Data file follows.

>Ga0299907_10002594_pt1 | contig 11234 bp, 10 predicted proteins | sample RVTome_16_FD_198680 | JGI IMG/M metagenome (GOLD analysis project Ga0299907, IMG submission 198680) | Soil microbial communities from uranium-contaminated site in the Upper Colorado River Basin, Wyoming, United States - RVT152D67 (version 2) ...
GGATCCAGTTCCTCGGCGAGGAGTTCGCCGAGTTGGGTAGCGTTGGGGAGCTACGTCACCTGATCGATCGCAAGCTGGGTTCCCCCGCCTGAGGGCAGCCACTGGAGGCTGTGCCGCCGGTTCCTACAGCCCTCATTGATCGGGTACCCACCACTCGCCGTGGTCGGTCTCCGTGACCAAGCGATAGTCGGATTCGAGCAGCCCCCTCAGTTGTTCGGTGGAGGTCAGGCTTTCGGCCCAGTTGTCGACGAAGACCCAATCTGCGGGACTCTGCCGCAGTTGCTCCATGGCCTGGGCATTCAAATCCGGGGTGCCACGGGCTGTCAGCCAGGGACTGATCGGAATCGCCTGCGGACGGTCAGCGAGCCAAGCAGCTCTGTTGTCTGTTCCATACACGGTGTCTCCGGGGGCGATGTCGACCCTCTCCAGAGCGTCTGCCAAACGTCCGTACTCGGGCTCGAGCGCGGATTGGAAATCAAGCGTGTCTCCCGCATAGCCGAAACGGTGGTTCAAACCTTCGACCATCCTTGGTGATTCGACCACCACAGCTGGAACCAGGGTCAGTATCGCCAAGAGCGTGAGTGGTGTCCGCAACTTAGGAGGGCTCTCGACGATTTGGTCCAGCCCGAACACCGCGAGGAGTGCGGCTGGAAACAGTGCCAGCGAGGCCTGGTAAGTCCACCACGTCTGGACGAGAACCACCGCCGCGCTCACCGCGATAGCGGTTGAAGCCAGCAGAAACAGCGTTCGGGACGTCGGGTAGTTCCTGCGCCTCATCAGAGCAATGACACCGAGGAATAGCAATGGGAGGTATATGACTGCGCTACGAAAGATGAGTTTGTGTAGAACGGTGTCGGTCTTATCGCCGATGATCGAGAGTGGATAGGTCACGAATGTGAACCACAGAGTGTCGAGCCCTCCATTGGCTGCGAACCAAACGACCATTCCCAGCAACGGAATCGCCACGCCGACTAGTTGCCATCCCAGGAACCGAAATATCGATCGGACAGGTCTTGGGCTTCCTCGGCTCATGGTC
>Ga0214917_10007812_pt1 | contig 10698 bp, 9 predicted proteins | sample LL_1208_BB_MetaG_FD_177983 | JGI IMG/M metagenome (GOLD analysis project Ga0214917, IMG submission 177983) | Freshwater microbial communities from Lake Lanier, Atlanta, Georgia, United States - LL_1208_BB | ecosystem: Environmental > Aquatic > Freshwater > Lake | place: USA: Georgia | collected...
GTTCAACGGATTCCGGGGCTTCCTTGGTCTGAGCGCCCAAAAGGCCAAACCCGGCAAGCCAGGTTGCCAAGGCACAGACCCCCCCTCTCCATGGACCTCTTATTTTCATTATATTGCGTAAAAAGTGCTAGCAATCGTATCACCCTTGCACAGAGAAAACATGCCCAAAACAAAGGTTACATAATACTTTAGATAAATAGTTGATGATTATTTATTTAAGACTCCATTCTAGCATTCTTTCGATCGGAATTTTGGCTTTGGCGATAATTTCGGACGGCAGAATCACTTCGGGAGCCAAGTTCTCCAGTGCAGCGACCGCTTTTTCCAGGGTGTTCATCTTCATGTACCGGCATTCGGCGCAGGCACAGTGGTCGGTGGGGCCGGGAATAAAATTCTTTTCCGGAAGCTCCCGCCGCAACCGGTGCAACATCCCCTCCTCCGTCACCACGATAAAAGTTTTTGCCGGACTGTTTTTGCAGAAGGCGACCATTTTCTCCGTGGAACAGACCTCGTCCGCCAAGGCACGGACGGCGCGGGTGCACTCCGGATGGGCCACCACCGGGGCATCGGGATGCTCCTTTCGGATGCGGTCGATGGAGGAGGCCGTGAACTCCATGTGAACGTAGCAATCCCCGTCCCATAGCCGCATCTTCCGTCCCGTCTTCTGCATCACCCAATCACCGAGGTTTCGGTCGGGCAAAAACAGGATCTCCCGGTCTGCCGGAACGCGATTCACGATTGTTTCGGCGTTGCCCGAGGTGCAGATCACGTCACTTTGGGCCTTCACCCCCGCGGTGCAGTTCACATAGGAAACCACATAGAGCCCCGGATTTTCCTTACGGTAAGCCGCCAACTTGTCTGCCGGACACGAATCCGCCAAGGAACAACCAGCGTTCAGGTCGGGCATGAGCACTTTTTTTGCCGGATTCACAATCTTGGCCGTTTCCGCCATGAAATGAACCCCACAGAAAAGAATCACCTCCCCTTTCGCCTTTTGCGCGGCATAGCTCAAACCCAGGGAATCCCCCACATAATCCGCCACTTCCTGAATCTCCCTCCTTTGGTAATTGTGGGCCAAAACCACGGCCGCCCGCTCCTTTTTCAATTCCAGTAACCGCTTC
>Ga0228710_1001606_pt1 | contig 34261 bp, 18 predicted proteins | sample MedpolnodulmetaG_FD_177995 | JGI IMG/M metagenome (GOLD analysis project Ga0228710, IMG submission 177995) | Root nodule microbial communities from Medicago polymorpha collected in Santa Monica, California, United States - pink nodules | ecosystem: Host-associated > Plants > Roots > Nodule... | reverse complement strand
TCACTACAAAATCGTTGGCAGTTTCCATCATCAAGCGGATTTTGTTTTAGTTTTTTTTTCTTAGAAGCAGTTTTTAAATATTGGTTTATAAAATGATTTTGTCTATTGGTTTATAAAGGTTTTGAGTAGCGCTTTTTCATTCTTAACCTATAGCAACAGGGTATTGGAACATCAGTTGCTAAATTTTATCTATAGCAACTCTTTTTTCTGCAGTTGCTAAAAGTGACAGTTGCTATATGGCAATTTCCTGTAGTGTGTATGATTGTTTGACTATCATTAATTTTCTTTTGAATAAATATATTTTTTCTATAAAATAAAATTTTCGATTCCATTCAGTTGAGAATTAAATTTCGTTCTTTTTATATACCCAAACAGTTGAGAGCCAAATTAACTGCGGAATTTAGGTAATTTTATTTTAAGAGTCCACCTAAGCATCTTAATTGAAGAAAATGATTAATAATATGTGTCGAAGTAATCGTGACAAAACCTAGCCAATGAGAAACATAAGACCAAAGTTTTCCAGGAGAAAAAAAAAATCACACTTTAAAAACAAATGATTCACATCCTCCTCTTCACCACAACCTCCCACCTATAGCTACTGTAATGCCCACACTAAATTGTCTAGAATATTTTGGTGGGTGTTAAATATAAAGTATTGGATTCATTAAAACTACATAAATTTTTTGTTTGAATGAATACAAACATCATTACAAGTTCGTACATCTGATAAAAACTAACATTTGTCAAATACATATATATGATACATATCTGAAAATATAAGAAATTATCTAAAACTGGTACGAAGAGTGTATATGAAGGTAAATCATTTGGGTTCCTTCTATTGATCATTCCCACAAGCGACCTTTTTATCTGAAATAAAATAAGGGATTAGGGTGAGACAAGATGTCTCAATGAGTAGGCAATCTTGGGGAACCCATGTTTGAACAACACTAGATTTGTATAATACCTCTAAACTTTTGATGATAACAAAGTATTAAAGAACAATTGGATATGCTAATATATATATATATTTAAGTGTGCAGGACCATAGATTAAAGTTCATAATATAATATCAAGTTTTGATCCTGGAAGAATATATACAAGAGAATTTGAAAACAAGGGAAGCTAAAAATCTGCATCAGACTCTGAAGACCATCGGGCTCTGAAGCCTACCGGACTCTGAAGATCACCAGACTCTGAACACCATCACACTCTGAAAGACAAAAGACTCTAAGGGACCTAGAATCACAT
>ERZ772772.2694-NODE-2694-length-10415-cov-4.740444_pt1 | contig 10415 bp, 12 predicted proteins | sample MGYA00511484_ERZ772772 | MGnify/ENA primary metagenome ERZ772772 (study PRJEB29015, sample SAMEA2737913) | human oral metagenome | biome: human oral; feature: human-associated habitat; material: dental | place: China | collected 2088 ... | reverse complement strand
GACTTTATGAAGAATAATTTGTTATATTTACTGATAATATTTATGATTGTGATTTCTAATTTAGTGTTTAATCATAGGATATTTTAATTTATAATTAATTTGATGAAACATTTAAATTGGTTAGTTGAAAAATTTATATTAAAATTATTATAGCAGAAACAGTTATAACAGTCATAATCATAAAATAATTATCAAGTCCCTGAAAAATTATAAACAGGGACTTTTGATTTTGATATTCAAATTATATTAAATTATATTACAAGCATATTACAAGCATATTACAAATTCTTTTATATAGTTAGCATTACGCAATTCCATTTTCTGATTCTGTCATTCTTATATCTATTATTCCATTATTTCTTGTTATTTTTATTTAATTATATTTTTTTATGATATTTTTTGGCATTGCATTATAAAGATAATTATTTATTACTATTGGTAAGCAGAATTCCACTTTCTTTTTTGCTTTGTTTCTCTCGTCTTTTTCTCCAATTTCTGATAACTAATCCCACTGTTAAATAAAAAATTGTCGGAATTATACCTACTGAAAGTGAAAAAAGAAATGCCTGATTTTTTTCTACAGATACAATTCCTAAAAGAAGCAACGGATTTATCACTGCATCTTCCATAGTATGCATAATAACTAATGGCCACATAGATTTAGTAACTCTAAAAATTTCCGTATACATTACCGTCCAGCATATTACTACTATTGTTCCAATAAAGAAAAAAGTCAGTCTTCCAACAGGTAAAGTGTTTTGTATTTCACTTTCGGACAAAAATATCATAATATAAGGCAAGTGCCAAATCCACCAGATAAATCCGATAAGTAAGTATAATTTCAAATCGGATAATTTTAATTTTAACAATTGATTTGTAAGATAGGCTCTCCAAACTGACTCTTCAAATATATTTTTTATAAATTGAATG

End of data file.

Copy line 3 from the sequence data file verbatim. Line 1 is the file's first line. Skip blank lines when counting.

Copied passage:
>Ga0214917_10007812_pt1 | contig 10698 bp, 9 predicted proteins | sample LL_1208_BB_MetaG_FD_177983 | JGI IMG/M metagenome (GOLD analysis project Ga0214917, IMG submission 177983) | Freshwater microbial communities from Lake Lanier, Atlanta, Georgia, United States - LL_1208_BB | ecosystem: Environmental > Aquatic > Freshwater > Lake | place: USA: Georgia | collected...